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Still No Contracts Signed For Extra Trains

October 7th 2019

In 2018 Irish Rail surpassed the previous all time passenger record set in 2007 and is set to carry 50 million passengers for the first time in 2019. Overcrowding has reached chronic levels across nearly all routes. No new trains have entered service since 2012 and there are no plans to refurbish 37 modern coaches lying out of service.

It is clear to Rail Users Ireland the delays in getting more trains are down the National Transport Authority adding a layer of bureaucracy, lacking expertise and staffing to engage in the complex process. The National Transport Authority has previously confirmed to Rail Users Ireland that it will not own any new trains, so why are they involved in the process in the first place?

Given the long lead times in the purchase of trains it will take up to 4 years before any large new order of trains would come on stream, action is required immediately as overcrowding will only get worse and unless action is taken in the next few months conditions across the rail network, will become intorerable in the years to come.


In the face of daily overcrowding it will come as a surprise that there are 37 modern coaches, dumped out of service.

2700 fleet
GEC Alsthom of Spain 1997
27 commuter coaches, 25 single ended and 2 double ended
Withdrawn from service in 2012 (15 years in service)

8200 fleet
GEC Alsthom of Spain 1999
10 DART coaches, 5 2 coach trains
Withdrawn from service in 2008 (9 years in service)

These 37 coaches were funded by a combination of EU and Irish taxpayers money, with an expectation of 30+ years service. Irish Rail management appear to have no interest today in getting these trains back into service, even though they present the cheapest and least risk course of action to address overcrowding in the short term.


In 2016 Irish Rail projected it would run out of capacity by 2019 and additional capacity was required in the short term. Represenations were made to the National Transport Authority for funding for two distinct projects, neither of which delivered anything.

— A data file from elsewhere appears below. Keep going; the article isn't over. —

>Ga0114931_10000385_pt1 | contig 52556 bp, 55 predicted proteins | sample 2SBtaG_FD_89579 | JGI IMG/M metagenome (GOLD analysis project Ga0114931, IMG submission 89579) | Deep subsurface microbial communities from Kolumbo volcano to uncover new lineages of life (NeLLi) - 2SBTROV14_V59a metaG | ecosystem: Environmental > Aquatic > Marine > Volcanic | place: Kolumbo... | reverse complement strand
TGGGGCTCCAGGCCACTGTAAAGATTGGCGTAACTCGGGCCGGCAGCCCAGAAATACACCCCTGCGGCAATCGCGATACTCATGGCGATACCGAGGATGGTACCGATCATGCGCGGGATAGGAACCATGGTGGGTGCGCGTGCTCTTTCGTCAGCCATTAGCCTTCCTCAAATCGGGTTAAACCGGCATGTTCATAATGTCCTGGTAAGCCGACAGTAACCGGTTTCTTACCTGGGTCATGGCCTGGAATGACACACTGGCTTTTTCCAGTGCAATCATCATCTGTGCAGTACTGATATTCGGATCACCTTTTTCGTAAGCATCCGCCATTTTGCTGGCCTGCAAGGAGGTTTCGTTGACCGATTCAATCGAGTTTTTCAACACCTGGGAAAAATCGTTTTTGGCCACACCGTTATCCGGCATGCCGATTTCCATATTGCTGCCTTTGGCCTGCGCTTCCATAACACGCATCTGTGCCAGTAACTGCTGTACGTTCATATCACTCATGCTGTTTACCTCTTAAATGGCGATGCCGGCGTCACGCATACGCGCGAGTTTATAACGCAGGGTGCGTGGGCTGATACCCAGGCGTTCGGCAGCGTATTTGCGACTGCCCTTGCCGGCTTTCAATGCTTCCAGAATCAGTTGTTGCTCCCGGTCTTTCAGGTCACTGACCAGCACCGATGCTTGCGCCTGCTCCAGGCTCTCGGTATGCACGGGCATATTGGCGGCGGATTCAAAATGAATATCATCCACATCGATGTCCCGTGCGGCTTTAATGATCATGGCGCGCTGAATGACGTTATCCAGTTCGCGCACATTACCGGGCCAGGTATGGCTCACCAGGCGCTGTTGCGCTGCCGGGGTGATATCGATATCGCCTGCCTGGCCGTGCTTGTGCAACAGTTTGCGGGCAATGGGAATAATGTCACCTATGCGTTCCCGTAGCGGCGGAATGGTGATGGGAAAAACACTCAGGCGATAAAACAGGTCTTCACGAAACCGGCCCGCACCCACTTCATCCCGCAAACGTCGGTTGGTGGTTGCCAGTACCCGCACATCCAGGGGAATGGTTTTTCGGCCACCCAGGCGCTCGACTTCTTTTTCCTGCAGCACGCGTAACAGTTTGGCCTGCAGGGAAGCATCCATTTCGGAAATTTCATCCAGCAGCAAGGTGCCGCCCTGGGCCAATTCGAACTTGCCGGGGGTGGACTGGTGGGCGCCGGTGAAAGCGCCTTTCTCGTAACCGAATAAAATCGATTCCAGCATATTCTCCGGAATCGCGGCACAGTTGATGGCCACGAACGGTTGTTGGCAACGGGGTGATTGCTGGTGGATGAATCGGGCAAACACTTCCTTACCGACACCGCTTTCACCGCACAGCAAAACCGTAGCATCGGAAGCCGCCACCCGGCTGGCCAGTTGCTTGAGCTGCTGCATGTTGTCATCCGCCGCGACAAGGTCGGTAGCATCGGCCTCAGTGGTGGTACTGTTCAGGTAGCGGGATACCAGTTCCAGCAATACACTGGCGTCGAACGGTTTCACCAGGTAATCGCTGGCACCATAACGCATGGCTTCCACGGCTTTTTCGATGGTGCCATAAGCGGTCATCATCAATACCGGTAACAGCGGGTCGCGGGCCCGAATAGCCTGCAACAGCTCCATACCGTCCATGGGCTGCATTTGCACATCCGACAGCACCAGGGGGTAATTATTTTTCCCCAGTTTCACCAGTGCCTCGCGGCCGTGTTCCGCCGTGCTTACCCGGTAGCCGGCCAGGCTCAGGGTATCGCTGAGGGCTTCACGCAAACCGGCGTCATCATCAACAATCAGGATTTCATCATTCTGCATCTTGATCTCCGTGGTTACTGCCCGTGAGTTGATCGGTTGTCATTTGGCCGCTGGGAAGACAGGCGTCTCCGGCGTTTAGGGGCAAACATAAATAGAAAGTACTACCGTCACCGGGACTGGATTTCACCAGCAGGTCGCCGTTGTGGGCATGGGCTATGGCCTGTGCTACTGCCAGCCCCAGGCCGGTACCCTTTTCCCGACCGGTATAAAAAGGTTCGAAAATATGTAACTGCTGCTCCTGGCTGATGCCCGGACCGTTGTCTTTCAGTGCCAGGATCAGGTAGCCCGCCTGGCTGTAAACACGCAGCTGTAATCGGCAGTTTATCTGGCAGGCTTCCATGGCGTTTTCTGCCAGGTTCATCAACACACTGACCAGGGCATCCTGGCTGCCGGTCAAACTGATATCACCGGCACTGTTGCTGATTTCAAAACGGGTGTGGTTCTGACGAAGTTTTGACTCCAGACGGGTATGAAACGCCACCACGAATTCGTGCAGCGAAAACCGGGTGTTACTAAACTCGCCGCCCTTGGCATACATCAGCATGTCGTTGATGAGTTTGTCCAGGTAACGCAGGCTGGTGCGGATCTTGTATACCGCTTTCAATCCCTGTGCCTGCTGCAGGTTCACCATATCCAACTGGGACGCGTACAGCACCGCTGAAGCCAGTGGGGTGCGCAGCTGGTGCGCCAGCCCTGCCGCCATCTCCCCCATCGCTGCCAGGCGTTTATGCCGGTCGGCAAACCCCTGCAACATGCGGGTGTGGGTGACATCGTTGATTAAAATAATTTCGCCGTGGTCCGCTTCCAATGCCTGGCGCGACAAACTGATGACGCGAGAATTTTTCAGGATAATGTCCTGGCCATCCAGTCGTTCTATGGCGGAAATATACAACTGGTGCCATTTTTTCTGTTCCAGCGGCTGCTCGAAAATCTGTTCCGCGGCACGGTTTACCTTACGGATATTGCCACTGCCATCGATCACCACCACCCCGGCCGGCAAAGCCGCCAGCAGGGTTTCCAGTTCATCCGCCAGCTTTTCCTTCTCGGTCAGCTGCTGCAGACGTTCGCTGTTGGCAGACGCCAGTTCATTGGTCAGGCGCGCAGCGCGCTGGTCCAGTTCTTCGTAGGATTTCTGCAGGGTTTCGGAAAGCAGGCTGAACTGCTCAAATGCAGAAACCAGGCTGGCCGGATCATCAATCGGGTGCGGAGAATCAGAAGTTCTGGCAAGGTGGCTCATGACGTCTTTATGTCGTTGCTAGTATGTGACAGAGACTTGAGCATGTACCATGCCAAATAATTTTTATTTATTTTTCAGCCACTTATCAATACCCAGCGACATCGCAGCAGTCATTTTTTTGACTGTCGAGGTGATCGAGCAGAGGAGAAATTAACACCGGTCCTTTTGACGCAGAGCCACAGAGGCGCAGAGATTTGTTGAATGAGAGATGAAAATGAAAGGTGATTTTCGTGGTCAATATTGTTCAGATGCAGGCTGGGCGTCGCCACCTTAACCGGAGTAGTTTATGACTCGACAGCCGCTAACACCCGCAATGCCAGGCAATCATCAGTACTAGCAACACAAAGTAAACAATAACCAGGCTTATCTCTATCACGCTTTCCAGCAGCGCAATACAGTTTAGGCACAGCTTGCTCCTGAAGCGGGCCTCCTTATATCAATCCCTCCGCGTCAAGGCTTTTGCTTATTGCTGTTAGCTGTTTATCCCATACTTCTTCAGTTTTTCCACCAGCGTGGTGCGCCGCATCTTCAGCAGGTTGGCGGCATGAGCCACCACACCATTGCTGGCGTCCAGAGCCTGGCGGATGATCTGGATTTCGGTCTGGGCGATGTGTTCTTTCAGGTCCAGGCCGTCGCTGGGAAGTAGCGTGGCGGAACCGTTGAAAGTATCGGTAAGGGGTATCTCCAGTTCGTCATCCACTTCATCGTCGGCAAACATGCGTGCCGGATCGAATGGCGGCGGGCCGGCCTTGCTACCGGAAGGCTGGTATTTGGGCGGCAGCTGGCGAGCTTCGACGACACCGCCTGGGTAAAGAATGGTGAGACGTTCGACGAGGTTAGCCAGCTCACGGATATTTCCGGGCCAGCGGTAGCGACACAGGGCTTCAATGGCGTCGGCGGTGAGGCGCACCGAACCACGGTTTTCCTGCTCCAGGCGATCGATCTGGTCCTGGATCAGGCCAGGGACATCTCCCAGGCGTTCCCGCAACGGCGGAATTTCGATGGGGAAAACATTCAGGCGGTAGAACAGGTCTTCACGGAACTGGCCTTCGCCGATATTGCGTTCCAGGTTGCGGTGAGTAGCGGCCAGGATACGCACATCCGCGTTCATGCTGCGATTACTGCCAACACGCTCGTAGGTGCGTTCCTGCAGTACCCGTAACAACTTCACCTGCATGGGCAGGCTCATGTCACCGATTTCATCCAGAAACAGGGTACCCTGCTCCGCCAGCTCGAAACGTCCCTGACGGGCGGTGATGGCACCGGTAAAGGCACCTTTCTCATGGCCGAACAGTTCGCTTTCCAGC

1. Purchase of 41 intercity coaches under an existing framework agreement with Hyundai Rotem of Korea. It was assumed in 2016 an order could be placed in 2017 for delivery in 2019. As of today October 6, 2019 no order has been placed and all inquiries made continue to claim the order is imminent and contracts be signed in the next month or so.

2. Refurbishment of 27 commuter railcars withdrawn from service in 2012. This was a prolonged tender process which resulted in only a single tender from a UK company which priced in Brexit as a risk. A FOI request may by Rail Users Ireland has still not resulted in the required statutory response. Irish Rail management has since spoken negatively about any effort to refurbish these coaches and hinted that they may never return to service.

The National Transport Authority further complicated matters by launching a tender for the lease of 60 diesel railcars. As both the track and loading gauge used in Ireland is unique no suitable trains exist and any which do (UK) would require heavy modification. This was never a realistic option and served as a distraction from the need to actually order new trains. This tender has since been abandoned.

DART fleet

DART passenger growth continues, but with no extra fleet since 2004 and in fact a reduction of 10 coaches since then, morning rush hour conditions are unacceptable. The original DART fleet has become increasingly unrealiable leading to cancellations at peak hour, something never before seen in Dublin.

Current DART service consists of 1x4 coach train, 10x6 coach trains and 7x8 coach trains. To provide a full 8 coach service requires 24 more coaches. 76 of the current fleet are now 35 years old and require replacement, thus there exists a need for 100 DART coaches for the existing route before considering expansion of DART to Maynooth, Drogheda and Hazelhatch.

The process is at pre-qualification, with an expected contract award in Summer 2020, it will take 3-4 years from that point until the vehicles are in service. Best case is late 2023. The existing 1983 built DART fleet will not be replaced until 2030, 47 years old based on the documentation Irish Rail has released.

Last Updated: October 07 2019 01:29:38
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